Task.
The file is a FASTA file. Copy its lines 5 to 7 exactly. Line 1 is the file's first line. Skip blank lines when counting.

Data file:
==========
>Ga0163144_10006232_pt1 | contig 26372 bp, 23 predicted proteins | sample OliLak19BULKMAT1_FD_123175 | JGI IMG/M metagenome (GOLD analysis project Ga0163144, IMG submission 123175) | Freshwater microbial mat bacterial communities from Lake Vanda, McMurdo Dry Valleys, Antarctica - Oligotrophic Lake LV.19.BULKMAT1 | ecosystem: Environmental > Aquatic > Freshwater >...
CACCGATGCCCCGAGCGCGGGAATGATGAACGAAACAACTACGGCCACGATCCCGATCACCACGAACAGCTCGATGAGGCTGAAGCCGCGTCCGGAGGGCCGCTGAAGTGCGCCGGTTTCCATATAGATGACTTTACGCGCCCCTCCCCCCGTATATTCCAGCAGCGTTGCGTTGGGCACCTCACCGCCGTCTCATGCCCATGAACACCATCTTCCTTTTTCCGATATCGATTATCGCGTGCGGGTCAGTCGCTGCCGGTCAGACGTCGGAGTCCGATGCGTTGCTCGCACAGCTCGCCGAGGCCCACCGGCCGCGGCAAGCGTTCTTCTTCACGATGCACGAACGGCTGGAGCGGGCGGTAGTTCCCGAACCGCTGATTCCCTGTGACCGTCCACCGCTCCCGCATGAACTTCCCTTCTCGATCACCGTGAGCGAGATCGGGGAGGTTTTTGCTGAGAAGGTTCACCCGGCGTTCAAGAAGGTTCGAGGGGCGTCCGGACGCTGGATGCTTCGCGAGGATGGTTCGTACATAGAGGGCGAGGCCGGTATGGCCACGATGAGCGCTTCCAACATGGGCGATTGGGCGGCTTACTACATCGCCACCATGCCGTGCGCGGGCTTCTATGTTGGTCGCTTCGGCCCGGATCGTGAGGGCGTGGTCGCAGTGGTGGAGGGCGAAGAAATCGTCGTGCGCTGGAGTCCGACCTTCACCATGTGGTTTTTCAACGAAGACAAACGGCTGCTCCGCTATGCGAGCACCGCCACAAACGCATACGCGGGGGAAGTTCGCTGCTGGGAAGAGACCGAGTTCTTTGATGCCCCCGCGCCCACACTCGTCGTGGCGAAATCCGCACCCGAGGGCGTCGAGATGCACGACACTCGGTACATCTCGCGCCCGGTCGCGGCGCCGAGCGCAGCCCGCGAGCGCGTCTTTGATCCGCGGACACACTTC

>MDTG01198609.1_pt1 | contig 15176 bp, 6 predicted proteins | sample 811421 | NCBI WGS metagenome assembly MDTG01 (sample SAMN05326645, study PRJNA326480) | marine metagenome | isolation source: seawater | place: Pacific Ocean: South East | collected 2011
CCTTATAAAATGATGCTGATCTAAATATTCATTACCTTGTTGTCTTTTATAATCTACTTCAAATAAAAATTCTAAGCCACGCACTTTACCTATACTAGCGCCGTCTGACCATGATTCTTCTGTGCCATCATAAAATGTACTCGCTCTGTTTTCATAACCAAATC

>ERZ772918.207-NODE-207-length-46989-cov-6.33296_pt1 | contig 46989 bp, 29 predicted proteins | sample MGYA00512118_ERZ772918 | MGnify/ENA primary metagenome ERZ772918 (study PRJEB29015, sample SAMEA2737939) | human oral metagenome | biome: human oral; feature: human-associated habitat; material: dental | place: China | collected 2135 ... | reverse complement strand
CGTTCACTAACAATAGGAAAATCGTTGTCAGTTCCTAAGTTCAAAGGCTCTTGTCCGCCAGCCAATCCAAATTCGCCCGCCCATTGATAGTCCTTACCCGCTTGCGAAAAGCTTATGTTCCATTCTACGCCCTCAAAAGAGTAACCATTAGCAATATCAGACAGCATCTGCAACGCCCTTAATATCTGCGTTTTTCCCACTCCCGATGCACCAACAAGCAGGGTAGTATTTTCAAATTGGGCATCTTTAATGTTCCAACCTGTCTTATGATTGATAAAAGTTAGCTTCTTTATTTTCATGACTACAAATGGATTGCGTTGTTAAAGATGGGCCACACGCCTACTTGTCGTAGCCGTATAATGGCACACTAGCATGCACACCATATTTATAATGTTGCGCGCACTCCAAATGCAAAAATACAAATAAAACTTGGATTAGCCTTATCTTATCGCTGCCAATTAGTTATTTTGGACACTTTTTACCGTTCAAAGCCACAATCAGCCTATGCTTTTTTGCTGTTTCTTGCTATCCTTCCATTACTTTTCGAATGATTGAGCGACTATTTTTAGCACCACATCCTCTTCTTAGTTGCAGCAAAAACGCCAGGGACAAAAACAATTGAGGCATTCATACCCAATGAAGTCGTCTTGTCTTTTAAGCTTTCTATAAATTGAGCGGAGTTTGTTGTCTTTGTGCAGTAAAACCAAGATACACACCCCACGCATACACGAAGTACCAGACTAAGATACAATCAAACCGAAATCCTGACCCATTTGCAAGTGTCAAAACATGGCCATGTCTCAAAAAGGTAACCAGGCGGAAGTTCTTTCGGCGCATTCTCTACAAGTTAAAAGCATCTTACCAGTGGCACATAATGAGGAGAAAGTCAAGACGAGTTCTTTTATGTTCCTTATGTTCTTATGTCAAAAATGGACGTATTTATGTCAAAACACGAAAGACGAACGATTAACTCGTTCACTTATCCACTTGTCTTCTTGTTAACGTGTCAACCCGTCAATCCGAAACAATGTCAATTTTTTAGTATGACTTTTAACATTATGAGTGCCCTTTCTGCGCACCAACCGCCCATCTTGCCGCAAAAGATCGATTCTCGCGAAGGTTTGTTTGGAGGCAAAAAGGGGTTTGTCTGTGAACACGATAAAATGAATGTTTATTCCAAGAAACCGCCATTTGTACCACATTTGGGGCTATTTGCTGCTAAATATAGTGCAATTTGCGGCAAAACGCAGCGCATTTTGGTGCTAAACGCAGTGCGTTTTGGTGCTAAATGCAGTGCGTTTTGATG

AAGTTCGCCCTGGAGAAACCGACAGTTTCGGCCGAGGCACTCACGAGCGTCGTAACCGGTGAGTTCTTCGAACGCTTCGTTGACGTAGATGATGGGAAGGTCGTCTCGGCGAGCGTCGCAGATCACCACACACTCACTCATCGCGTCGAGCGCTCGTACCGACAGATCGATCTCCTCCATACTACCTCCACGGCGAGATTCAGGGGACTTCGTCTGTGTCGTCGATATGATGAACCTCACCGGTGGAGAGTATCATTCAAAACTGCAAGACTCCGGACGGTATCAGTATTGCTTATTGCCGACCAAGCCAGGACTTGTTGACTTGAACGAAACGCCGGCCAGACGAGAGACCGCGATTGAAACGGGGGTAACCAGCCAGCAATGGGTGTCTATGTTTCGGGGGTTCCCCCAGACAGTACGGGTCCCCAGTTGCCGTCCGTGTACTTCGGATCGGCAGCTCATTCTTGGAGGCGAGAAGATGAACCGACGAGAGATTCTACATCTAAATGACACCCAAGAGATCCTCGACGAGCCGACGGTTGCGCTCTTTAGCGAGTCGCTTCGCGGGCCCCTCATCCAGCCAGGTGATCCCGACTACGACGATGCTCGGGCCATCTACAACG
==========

>ERZ772918.207-NODE-207-length-46989-cov-6.33296_pt1 | contig 46989 bp, 29 predicted proteins | sample MGYA00512118_ERZ772918 | MGnify/ENA primary metagenome ERZ772918 (study PRJEB29015, sample SAMEA2737939) | human oral metagenome | biome: human oral; feature: human-associated habitat; material: dental | place: China | collected 2135 ... | reverse complement strand
CGTTCACTAACAATAGGAAAATCGTTGTCAGTTCCTAAGTTCAAAGGCTCTTGTCCGCCAGCCAATCCAAATTCGCCCGCCCATTGATAGTCCTTACCCGCTTGCGAAAAGCTTATGTTCCATTCTACGCCCTCAAAAGAGTAACCATTAGCAATATCAGACAGCATCTGCAACGCCCTTAATATCTGCGTTTTTCCCACTCCCGATGCACCAACAAGCAGGGTAGTATTTTCAAATTGGGCATCTTTAATGTTCCAACCTGTCTTATGATTGATAAAAGTTAGCTTCTTTATTTTCATGACTACAAATGGATTGCGTTGTTAAAGATGGGCCACACGCCTACTTGTCGTAGCCGTATAATGGCACACTAGCATGCACACCATATTTATAATGTTGCGCGCACTCCAAATGCAAAAATACAAATAAAACTTGGATTAGCCTTATCTTATCGCTGCCAATTAGTTATTTTGGACACTTTTTACCGTTCAAAGCCACAATCAGCCTATGCTTTTTTGCTGTTTCTTGCTATCCTTCCATTACTTTTCGAATGATTGAGCGACTATTTTTAGCACCACATCCTCTTCTTAGTTGCAGCAAAAACGCCAGGGACAAAAACAATTGAGGCATTCATACCCAATGAAGTCGTCTTGTCTTTTAAGCTTTCTATAAATTGAGCGGAGTTTGTTGTCTTTGTGCAGTAAAACCAAGATACACACCCCACGCATACACGAAGTACCAGACTAAGATACAATCAAACCGAAATCCTGACCCATTTGCAAGTGTCAAAACATGGCCATGTCTCAAAAAGGTAACCAGGCGGAAGTTCTTTCGGCGCATTCTCTACAAGTTAAAAGCATCTTACCAGTGGCACATAATGAGGAGAAAGTCAAGACGAGTTCTTTTATGTTCCTTATGTTCTTATGTCAAAAATGGACGTATTTATGTCAAAACACGAAAGACGAACGATTAACTCGTTCACTTATCCACTTGTCTTCTTGTTAACGTGTCAACCCGTCAATCCGAAACAATGTCAATTTTTTAGTATGACTTTTAACATTATGAGTGCCCTTTCTGCGCACCAACCGCCCATCTTGCCGCAAAAGATCGATTCTCGCGAAGGTTTGTTTGGAGGCAAAAAGGGGTTTGTCTGTGAACACGATAAAATGAATGTTTATTCCAAGAAACCGCCATTTGTACCACATTTGGGGCTATTTGCTGCTAAATATAGTGCAATTTGCGGCAAAACGCAGCGCATTTTGGTGCTAAACGCAGTGCGTTTTGGTGCTAAATGCAGTGCGTTTTGATG

AAGTTCGCCCTGGAGAAACCGACAGTTTCGGCCGAGGCACTCACGAGCGTCGTAACCGGTGAGTTCTTCGAACGCTTCGTTGACGTAGATGATGGGAAGGTCGTCTCGGCGAGCGTCGCAGATCACCACACACTCACTCATCGCGTCGAGCGCTCGTACCGACAGATCGATCTCCTCCATACTACCTCCACGGCGAGATTCAGGGGACTTCGTCTGTGTCGTCGATATGATGAACCTCACCGGTGGAGAGTATCATTCAAAACTGCAAGACTCCGGACGGTATCAGTATTGCTTATTGCCGACCAAGCCAGGACTTGTTGACTTGAACGAAACGCCGGCCAGACGAGAGACCGCGATTGAAACGGGGGTAACCAGCCAGCAATGGGTGTCTATGTTTCGGGGGTTCCCCCAGACAGTACGGGTCCCCAGTTGCCGTCCGTGTACTTCGGATCGGCAGCTCATTCTTGGAGGCGAGAAGATGAACCGACGAGAGATTCTACATCTAAATGACACCCAAGAGATCCTCGACGAGCCGACGGTTGCGCTCTTTAGCGAGTCGCTTCGCGGGCCCCTCATCCAGCCAGGTGATCCCGACTACGACGATGCTCGGGCCATCTACAACG